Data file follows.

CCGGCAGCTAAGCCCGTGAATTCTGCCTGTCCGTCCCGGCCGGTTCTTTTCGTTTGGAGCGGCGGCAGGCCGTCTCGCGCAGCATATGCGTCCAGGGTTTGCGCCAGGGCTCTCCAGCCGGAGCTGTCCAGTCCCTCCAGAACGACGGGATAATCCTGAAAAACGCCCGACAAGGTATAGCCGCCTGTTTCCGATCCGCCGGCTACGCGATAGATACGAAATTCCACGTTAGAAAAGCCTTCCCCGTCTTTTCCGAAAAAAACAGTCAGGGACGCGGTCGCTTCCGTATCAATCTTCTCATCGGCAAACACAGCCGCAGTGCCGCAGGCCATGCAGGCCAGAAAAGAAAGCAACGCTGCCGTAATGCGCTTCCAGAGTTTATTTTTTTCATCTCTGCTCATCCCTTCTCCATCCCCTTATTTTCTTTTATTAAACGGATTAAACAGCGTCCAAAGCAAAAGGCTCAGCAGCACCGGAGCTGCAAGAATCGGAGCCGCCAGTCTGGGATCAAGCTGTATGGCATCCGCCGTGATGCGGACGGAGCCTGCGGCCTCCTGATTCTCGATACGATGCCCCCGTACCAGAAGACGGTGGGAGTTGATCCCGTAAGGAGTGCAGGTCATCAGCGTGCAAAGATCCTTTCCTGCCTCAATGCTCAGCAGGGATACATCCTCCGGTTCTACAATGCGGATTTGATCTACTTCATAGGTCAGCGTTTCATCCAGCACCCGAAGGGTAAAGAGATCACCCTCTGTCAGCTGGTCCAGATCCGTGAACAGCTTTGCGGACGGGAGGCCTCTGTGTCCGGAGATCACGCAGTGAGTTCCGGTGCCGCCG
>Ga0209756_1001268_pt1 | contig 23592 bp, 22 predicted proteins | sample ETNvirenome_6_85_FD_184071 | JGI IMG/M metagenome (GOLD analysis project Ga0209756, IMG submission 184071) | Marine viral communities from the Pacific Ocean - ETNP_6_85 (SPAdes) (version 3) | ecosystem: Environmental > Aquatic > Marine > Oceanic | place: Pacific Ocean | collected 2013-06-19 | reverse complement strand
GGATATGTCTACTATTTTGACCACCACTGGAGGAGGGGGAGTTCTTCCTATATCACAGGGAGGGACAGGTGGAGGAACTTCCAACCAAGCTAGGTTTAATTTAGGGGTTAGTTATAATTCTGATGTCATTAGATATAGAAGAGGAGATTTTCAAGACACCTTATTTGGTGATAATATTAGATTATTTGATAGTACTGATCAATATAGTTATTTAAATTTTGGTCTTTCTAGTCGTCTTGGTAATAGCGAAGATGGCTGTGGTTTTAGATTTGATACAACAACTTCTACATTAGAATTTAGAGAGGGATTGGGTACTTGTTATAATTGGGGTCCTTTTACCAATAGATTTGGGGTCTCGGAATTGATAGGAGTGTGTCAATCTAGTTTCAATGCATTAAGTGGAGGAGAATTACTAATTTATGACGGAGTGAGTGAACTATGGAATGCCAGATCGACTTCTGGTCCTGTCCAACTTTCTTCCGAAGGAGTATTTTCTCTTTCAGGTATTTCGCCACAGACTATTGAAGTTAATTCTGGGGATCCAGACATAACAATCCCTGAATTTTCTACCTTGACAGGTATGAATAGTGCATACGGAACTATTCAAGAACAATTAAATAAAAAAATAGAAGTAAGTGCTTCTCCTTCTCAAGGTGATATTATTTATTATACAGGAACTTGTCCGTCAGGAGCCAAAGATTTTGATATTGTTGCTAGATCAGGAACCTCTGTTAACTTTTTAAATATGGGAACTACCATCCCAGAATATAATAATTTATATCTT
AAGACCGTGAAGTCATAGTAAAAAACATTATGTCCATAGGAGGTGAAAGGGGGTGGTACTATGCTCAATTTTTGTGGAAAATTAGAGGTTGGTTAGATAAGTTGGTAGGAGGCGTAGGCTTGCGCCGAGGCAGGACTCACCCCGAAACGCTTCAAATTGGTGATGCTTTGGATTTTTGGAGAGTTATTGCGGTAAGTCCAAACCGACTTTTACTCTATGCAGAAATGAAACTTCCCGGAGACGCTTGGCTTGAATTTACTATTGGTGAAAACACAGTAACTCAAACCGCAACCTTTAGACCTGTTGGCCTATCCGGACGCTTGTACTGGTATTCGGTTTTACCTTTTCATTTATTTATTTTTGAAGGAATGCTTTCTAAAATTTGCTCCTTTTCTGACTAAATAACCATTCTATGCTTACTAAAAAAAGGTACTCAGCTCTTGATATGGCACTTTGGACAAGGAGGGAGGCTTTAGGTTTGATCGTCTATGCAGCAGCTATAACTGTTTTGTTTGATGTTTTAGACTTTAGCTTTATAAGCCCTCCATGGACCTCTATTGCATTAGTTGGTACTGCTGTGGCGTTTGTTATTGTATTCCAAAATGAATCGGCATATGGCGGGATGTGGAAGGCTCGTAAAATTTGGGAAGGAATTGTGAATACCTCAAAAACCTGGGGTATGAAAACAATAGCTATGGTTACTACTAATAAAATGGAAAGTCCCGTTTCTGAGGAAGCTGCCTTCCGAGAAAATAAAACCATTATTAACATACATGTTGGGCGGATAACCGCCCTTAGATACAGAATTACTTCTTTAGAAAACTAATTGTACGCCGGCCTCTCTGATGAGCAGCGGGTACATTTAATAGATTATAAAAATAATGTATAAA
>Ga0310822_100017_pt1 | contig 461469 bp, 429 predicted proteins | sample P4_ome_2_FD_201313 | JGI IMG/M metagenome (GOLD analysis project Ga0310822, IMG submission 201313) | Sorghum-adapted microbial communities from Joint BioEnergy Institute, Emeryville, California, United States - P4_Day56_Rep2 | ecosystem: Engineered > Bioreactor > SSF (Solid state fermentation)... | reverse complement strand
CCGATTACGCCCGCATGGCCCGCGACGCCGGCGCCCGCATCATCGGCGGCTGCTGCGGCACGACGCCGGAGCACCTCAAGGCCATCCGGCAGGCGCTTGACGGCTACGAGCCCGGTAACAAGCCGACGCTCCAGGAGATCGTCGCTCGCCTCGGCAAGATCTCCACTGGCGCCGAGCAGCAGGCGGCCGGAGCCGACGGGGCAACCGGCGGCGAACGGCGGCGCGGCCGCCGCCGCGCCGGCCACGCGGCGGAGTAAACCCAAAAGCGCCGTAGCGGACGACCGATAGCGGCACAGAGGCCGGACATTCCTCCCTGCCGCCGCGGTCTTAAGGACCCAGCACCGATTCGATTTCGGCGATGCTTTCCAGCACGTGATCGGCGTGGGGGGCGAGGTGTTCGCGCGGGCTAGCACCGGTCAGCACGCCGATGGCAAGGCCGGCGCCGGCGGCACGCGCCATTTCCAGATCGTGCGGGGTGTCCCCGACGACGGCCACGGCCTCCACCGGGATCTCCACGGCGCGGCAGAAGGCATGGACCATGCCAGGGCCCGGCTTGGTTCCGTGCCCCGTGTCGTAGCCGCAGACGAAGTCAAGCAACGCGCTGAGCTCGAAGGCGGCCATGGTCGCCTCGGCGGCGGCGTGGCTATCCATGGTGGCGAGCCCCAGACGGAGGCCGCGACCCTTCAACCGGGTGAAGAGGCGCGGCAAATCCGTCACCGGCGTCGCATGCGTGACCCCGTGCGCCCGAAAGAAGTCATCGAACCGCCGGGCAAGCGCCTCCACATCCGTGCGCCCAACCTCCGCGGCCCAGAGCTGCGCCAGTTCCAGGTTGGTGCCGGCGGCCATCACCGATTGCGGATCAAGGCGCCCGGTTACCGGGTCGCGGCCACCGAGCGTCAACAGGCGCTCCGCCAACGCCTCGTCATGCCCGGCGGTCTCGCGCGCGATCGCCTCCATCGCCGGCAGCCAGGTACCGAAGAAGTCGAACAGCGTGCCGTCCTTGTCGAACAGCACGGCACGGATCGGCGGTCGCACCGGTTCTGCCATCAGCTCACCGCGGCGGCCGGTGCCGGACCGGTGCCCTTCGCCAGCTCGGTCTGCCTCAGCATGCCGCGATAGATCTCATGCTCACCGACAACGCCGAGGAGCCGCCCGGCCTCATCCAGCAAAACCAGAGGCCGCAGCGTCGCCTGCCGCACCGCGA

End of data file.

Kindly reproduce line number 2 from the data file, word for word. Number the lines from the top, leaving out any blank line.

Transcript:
>Ga0209756_1001268_pt1 | contig 23592 bp, 22 predicted proteins | sample ETNvirenome_6_85_FD_184071 | JGI IMG/M metagenome (GOLD analysis project Ga0209756, IMG submission 184071) | Marine viral communities from the Pacific Ocean - ETNP_6_85 (SPAdes) (version 3) | ecosystem: Environmental > Aquatic > Marine > Oceanic | place: Pacific Ocean | collected 2013-06-19 | reverse complement strand